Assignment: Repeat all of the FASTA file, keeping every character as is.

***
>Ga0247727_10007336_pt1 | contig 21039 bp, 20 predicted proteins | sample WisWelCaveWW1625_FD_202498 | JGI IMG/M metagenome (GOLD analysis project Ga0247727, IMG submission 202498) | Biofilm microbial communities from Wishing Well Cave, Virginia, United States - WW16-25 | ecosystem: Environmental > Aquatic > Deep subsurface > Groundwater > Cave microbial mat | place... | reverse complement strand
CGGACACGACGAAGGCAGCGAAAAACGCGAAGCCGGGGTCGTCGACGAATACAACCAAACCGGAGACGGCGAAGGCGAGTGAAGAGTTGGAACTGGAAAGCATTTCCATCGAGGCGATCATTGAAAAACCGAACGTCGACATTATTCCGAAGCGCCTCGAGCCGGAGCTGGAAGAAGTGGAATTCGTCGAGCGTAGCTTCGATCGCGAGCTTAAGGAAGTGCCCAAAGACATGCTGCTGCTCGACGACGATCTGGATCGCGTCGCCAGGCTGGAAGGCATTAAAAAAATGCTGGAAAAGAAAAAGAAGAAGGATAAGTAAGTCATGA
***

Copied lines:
>Ga0247727_10007336_pt1 | contig 21039 bp, 20 predicted proteins | sample WisWelCaveWW1625_FD_202498 | JGI IMG/M metagenome (GOLD analysis project Ga0247727, IMG submission 202498) | Biofilm microbial communities from Wishing Well Cave, Virginia, United States - WW16-25 | ecosystem: Environmental > Aquatic > Deep subsurface > Groundwater > Cave microbial mat | place... | reverse complement strand
CGGACACGACGAAGGCAGCGAAAAACGCGAAGCCGGGGTCGTCGACGAATACAACCAAACCGGAGACGGCGAAGGCGAGTGAAGAGTTGGAACTGGAAAGCATTTCCATCGAGGCGATCATTGAAAAACCGAACGTCGACATTATTCCGAAGCGCCTCGAGCCGGAGCTGGAAGAAGTGGAATTCGTCGAGCGTAGCTTCGATCGCGAGCTTAAGGAAGTGCCCAAAGACATGCTGCTGCTCGACGACGATCTGGATCGCGTCGCCAGGCTGGAAGGCATTAAAAAAATGCTGGAAAAGAAAAAGAAGAAGGATAAGTAAGTCATGA